What I find odd is it just doesn't set a password for it during installation. And the user profile created during installation has all the powers of the root user minus the ability to delete system critical files via the GUI. A small amount of internet research soon fixes that, with the ability to use the default profile password in conjunction with 'sudo' or 'gksu' in CLI you can do anything the root user could. This isn't a problem exclusive to Ubuntu, it's the same in Windows as I pointed out, but in all the years I've used Windows, I've never managed to break the GUI to the point where I was back to only CLI to try and fix the problem. I could always fall back on safe mode with GUI support (win95 and up) to fix any GUI issues. In the months I've been using Ubuntu/PCLinuxOS I break the GUI on a daily basis with the tinkering I'm doing. Admitedly I'm doing a lot of stuff the average user wouldn't even think to try, but I did mention I broke the GUI simply by changing the Skydome image used in Beryl for the background to the "desktop cube", and was left with nothing but CLI to fix the problem. I'm more than capable of doing the nessacary research to fix these problems, and having a second box I can use to search the internet makes a huge difference. The big thing with Dell pre-installing Ubuntu is most home users won't ever have to worry about driver installation or using CLI to import the packages needed to play encoded DVDs on their Gnome/KDE dvd player. It'll all be ready to go. Although my posts DO seem to have a negative spin on them with regards to Linux, I think Dell's offer is a good thing for FOSS advocates and end consumers alike. I know people can learn to install Linux ditros, but most consumers, when faced with a choice, will take the familiar route. So the answer is to getting FOSS into the consumer market is to make them familiar with it's presence. I think in the end this is what Dell will do.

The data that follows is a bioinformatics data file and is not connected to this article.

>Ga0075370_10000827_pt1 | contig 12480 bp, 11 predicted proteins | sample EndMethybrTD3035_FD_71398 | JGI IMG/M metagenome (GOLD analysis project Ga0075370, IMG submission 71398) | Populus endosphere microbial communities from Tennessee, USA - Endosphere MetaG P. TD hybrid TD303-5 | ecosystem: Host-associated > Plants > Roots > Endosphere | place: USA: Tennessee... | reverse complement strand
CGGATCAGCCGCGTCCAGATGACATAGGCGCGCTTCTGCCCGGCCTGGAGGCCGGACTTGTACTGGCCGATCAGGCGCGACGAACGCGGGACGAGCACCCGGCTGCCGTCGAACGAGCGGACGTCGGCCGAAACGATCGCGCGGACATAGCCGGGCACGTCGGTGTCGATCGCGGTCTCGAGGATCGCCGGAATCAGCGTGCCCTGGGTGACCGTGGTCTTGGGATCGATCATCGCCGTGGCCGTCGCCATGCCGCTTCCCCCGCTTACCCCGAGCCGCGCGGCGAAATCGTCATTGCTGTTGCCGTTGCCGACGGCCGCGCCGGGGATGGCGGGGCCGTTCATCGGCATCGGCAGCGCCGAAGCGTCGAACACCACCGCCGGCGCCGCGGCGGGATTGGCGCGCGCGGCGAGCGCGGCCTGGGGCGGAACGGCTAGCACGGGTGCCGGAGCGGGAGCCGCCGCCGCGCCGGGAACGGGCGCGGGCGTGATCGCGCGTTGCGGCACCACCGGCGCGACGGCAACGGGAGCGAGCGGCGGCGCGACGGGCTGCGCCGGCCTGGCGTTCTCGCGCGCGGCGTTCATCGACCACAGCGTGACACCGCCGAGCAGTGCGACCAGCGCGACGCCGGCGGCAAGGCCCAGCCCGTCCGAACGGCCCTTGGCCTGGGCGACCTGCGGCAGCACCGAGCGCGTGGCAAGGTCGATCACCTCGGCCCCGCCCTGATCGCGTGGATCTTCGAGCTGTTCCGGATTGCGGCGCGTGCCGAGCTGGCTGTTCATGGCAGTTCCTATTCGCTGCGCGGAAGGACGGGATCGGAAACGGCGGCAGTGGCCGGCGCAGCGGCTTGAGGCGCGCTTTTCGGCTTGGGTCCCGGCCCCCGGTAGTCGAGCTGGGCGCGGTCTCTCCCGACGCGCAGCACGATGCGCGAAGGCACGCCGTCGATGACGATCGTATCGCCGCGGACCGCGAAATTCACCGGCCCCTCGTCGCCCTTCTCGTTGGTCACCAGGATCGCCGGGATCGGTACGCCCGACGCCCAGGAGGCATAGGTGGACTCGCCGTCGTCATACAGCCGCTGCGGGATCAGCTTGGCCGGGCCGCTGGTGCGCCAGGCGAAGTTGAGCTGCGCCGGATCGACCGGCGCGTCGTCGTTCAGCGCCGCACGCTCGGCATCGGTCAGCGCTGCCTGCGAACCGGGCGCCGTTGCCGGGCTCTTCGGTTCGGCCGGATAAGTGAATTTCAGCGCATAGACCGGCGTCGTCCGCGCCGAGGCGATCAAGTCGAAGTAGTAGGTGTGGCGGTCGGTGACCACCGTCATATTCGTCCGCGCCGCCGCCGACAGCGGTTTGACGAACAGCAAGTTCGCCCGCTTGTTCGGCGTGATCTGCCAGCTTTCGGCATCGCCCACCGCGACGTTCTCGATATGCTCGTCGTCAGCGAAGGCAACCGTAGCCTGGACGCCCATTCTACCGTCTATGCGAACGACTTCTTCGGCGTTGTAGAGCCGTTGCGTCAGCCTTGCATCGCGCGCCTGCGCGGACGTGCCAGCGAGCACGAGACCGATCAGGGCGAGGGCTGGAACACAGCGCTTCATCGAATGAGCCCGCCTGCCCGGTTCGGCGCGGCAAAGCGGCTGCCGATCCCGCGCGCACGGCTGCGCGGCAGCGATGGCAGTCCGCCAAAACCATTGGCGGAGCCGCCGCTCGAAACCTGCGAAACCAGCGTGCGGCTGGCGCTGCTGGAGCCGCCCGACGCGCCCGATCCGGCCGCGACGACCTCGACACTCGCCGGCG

Andy Goss
Andy Goss

I believe the small price advantage is due to the fact that Windows costs Dell a fraction of what it costs you if you wan to buy one over the counter, a figure of $50 has been mentioned. I had a decade or so with mainframes before I got to sit at a PC, and I used a variety of interfaces from punched card and tape, to command line, through ICL and IBM attempts at being user-friendly, to VaxWindows, so I come to desktops without much bias. Except towards what works well. And for me that spells KDE. I began with GNOME, but switched to KDE, finding it more logical, better equipped with the tools I need, and easier to configure. Yes, it has a heap of stuff I will never use, but that is better than what I want not being there. Yes, the menu system looks rather like XP's, but unlike XP's it actually works, is logical, easily edited, and not cluttered with stuff I can't get rid of. My experience of upgrading my wife's 98SE to XP, and then of setting up a new XP box when that one died, demonstrates to me that XP is a mess, it has only partly adapted to the concept of root and non-root users, software installations do not always go smoothly - partly the fault of 3rd party vendors who have not fully adapted either, and the scroll mouse that worked on the old XP machine won't on the new one. Et Cetera. XP may be fairly simple to install, but once you start trying to add the software that comes with any Linux distro hassle-free the hours pass by and the blood-pressure rises. Vista may well be better, but doubt if I will ever find out, as I see no reason to even look at it. Not having an actual root user in K/Ubuntu may seem odd, but in practice it works quite well. I think the idea began with the Plan 9 operating system, and is supposed to be more secure. Maybe someone can clarify that. Currently running Kubuntu 6.06 LTS, planning to move to Debian Etch.